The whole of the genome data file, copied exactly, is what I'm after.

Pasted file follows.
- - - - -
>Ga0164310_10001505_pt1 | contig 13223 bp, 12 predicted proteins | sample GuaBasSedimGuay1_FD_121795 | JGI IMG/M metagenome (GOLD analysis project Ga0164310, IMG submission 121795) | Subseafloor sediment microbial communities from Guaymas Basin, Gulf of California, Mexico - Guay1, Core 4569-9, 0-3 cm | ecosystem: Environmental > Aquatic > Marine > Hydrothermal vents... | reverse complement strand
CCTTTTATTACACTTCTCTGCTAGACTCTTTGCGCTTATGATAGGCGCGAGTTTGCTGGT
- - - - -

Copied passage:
>Ga0164310_10001505_pt1 | contig 13223 bp, 12 predicted proteins | sample GuaBasSedimGuay1_FD_121795 | JGI IMG/M metagenome (GOLD analysis project Ga0164310, IMG submission 121795) | Subseafloor sediment microbial communities from Guaymas Basin, Gulf of California, Mexico - Guay1, Core 4569-9, 0-3 cm | ecosystem: Environmental > Aquatic > Marine > Hydrothermal vents... | reverse complement strand
CCTTTTATTACACTTCTCTGCTAGACTCTTTGCGCTTATGATAGGCGCGAGTTTGCTGGT